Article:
Figures

Figure 1. Venn diagram of common differentially expressed genes (DEGs). Intersections were analyzed among DEGs in GSE15041, GSE38038, GSE2884, and GSE24982 microarray datasets. The diagram was created by using a Venn diagram maker from the Van de Peer Lab. GSE15041 and GSE38038 were based on dorsal root ganglia collected on day 7 after spinal nerve ligation, while GSE2884 and GSE24982 were based on dorsal root ganglia collected on day 28. Figure 2. Functional enrichment analysis of common differentially expressed genes (DEGs) between GSE15041and GSE38038 at the early stage after spinal nerve ligation. (A) Biological process enriched in Gene Ontology (GO) analyses. (B) Cellular components enriched in GO analyses. (C) Molecular function enriched in GO analyses. (D) Enriched Kyoto Encyclopedia of Genes and Genomes (KEGG) pathways. The bubble charts were created by using R software with ggplot2. The dot size represents the number of enriched DEGs. The dot color represents −log10 (P value). Figure 3. Functional enrichment analysis of common differentially expressed genes (DEGs) between GSE2884 and GSE24982 at the late stage after spinal nerve ligation. (A) Biological process enriched in Gene Ontology (GO) analyses. (B) Cellular components enriched in GO analyses. (C) Molecular function enriched in GO analyses. (D) Enriched Kyoto Encyclopedia of Genes and Genomes (KEGG) pathways. The bubble charts were created by using R software with ggplot2. The dot size represents the number of enriched DEGs. The dot color represents −log10 (P value). Figure 4. Protein–protein interaction (PPI) network analyses of common differentially expressed genes (DEGs) between GSE15041and GSE38038. (A) PPI network and the (B) first and (C) second sub-clusters. The PPI network charts were created using Cytoscape. The circle size of each protein represents its connection degree to other proteins. The width of each edge represents the combined score between the 2 proteins. (D) The hub genes were identified by the CytoHubba plugin in Cytoscape. Figure 5. Protein–protein interaction (PPI) network analyses of common differentially expressed genes (DEGs) between GSE2884 and GSE24982. (A) PPI network and the (B) first and (C) second sub-clusters. The PPI network charts were created using Cytoscape. The circle size of each protein represents its connection degree to other proteins. The width of each edge represents the combined score between the 2 proteins. (D) The hub genes were identified by the CytoHubba plugin in Cytoscape. Figure 6. Drug-hub gene interaction network analyses for the hub genes identified at the (A) early and (B) late stages. The drug-hub gene interaction network charts were created using Cytoscape. The green nodes represent the hub genes.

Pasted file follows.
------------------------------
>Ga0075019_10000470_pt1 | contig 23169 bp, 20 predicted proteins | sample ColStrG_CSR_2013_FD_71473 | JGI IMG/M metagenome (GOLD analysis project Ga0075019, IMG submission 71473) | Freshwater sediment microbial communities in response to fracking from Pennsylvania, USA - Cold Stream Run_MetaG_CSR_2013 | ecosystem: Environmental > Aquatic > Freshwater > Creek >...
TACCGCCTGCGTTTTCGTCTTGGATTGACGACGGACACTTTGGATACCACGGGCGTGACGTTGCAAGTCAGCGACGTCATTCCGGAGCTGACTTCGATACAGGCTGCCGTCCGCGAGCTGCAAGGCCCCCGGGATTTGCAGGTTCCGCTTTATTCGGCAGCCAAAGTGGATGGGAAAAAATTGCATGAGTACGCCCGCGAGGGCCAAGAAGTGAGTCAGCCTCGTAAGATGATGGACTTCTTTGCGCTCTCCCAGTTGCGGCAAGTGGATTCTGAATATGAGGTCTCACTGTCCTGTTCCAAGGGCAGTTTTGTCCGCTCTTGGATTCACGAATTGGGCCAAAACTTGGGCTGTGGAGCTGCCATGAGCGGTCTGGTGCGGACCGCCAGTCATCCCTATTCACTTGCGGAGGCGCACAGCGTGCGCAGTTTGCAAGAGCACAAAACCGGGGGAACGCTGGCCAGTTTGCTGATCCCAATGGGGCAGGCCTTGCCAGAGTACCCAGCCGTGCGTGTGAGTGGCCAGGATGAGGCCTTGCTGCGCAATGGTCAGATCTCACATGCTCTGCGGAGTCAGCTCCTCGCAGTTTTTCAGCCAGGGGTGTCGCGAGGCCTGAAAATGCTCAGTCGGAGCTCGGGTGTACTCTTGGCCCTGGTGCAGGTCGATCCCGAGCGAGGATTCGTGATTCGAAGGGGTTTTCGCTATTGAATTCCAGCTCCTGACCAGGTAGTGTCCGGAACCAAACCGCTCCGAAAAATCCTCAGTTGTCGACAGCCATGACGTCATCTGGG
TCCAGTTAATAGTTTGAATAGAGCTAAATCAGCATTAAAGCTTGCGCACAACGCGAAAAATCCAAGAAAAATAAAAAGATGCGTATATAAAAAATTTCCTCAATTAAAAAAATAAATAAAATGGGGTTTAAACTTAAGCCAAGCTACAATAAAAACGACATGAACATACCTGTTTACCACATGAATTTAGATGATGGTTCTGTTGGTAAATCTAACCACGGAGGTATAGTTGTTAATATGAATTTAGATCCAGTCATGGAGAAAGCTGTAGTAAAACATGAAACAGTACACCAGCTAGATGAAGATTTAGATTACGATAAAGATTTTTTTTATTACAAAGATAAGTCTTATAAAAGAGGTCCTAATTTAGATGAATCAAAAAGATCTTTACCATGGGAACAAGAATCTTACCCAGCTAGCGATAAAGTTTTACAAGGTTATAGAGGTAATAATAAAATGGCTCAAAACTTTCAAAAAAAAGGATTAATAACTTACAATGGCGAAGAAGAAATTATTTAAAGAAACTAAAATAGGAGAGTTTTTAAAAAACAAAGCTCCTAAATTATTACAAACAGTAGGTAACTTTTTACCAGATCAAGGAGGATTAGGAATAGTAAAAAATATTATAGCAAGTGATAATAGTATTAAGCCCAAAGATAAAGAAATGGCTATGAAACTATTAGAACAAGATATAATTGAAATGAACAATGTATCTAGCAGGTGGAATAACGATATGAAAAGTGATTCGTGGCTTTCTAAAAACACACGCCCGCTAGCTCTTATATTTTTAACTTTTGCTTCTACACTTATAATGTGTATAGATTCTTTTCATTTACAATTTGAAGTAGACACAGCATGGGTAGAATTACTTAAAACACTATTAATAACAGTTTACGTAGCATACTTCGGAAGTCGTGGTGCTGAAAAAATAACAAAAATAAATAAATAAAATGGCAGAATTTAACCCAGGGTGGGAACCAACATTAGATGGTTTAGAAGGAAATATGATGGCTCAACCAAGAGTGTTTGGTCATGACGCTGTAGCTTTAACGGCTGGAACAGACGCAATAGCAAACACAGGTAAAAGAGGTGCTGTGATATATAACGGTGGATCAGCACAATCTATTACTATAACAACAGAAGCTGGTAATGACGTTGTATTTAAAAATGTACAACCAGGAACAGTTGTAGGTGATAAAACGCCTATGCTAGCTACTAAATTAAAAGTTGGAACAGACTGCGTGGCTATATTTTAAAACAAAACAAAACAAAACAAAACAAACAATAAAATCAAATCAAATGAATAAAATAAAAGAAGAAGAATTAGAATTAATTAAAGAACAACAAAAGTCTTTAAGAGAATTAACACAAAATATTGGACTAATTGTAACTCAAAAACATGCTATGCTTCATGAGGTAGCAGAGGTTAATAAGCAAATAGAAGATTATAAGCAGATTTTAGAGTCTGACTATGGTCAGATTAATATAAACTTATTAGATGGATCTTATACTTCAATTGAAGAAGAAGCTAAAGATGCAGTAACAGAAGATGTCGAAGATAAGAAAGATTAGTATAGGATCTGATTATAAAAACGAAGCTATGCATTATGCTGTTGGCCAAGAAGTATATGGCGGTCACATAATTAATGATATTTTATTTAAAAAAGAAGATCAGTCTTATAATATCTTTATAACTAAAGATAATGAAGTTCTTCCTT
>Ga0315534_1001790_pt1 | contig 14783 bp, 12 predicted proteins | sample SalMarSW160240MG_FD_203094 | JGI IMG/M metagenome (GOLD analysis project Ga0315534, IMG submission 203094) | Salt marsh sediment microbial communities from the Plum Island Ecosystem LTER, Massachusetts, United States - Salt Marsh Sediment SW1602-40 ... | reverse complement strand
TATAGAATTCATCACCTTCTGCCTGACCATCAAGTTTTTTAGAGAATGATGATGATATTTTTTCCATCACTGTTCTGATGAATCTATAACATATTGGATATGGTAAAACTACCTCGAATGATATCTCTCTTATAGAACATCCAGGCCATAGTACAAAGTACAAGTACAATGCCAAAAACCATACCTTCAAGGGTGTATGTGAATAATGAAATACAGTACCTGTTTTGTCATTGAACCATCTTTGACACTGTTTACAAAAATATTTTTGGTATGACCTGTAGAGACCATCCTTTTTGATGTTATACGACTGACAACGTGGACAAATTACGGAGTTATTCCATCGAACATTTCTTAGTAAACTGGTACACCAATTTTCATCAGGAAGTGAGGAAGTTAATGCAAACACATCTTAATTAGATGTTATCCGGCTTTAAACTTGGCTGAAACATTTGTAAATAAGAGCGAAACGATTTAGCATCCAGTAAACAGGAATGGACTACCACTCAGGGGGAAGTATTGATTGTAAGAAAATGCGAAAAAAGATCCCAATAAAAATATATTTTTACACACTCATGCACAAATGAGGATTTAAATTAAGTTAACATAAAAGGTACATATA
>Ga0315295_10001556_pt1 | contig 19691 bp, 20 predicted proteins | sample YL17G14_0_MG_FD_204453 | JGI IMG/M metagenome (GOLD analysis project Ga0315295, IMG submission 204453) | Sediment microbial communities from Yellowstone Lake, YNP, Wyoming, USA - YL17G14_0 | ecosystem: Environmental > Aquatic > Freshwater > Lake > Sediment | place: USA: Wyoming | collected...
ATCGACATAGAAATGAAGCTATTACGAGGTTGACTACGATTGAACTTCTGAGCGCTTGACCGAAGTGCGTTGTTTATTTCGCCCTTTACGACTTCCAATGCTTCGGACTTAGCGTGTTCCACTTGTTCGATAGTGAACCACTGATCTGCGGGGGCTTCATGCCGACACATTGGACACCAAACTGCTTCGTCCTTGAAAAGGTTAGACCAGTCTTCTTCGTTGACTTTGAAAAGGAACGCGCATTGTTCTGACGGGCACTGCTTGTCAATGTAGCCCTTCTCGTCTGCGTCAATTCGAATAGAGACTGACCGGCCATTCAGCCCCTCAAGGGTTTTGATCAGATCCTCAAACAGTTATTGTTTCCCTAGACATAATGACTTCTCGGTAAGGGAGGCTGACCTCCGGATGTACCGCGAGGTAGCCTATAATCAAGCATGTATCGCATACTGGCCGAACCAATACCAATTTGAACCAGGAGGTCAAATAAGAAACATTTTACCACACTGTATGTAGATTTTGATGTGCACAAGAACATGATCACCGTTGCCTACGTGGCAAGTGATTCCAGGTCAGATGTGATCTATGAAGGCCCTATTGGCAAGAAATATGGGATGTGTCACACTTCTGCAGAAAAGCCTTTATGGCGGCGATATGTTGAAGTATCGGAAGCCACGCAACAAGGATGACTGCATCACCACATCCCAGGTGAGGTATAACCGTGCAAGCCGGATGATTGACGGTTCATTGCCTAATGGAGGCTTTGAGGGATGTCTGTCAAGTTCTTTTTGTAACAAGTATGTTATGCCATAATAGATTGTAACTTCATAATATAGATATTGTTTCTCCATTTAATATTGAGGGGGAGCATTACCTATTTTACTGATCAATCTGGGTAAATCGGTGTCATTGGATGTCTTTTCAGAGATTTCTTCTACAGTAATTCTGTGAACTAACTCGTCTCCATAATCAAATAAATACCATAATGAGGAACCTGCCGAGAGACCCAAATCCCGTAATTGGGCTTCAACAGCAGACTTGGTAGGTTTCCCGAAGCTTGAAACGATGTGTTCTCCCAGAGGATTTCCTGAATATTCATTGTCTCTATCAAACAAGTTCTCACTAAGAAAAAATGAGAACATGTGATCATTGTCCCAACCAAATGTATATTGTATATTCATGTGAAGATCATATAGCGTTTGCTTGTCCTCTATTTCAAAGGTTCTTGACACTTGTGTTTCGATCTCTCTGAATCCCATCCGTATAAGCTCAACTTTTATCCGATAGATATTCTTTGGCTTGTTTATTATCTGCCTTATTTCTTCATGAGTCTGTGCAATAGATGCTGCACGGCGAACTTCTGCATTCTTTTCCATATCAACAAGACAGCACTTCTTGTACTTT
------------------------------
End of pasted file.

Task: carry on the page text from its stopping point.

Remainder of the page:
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Figures

Figure 1. Venn diagram of common differentially expressed genes (DEGs). Intersections were analyzed among DEGs in GSE15041, GSE38038, GSE2884, and GSE24982 microarray datasets. The diagram was created by using a Venn diagram maker from the Van de Peer Lab. GSE15041 and GSE38038 were based on dorsal root ganglia collected on day 7 after spinal nerve ligation, while GSE2884 and GSE24982 were based on dorsal root ganglia collected on day 28.Figure 2. Functional enrichment analysis of common differentially expressed genes (DEGs) between GSE15041and GSE38038 at the early stage after spinal nerve ligation. (A) Biological process enriched in Gene Ontology (GO) analyses. (B) Cellular components enriched in GO analyses. (C) Molecular function enriched in GO analyses. (D) Enriched Kyoto Encyclopedia of Genes and Genomes (KEGG) pathways. The bubble charts were created by using R software with ggplot2. The dot size represents the number of enriched DEGs. The dot color represents −log10 (P value).Figure 3. Functional enrichment analysis of common differentially expressed genes (DEGs) between GSE2884 and GSE24982 at the late stage after spinal nerve ligation. (A) Biological process enriched in Gene Ontology (GO) analyses. (B) Cellular components enriched in GO analyses. (C) Molecular function enriched in GO analyses. (D) Enriched Kyoto Encyclopedia of Genes and Genomes (KEGG) pathways. The bubble charts were created by using R software with ggplot2. The dot size represents the number of enriched DEGs. The dot color represents −log10 (P value).Figure 4. Protein–protein interaction (PPI) network analyses of common differentially expressed genes (DEGs) between GSE15041and GSE38038. (A) PPI network and the (B) first and (C) second sub-clusters. The PPI network charts were created using Cytoscape. The circle size of each protein represents its connection degree to other proteins. The width of each edge represents the combined score between the 2 proteins. (D) The hub genes were identified by the CytoHubba plugin in Cytoscape.Figure 5. Protein–protein interaction (PPI) network analyses of common differentially expressed genes (DEGs) between GSE2884 and GSE24982. (A) PPI network and the (B) first and (C) second sub-clusters. The PPI network charts were created using Cytoscape. The circle size of each protein represents its connection degree to other proteins. The width of each edge represents the combined score between the 2 proteins. (D) The hub genes were identified by the CytoHubba plugin in Cytoscape.Figure 6. Drug-hub gene interaction network analyses for the hub genes identified at the (A) early and (B) late stages. The drug-hub gene interaction network charts were created using Cytoscape. The green nodes represent the hub genes.

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Medical Science Monitor eISSN: 1643-3750
Medical Science Monitor eISSN: 1643-3750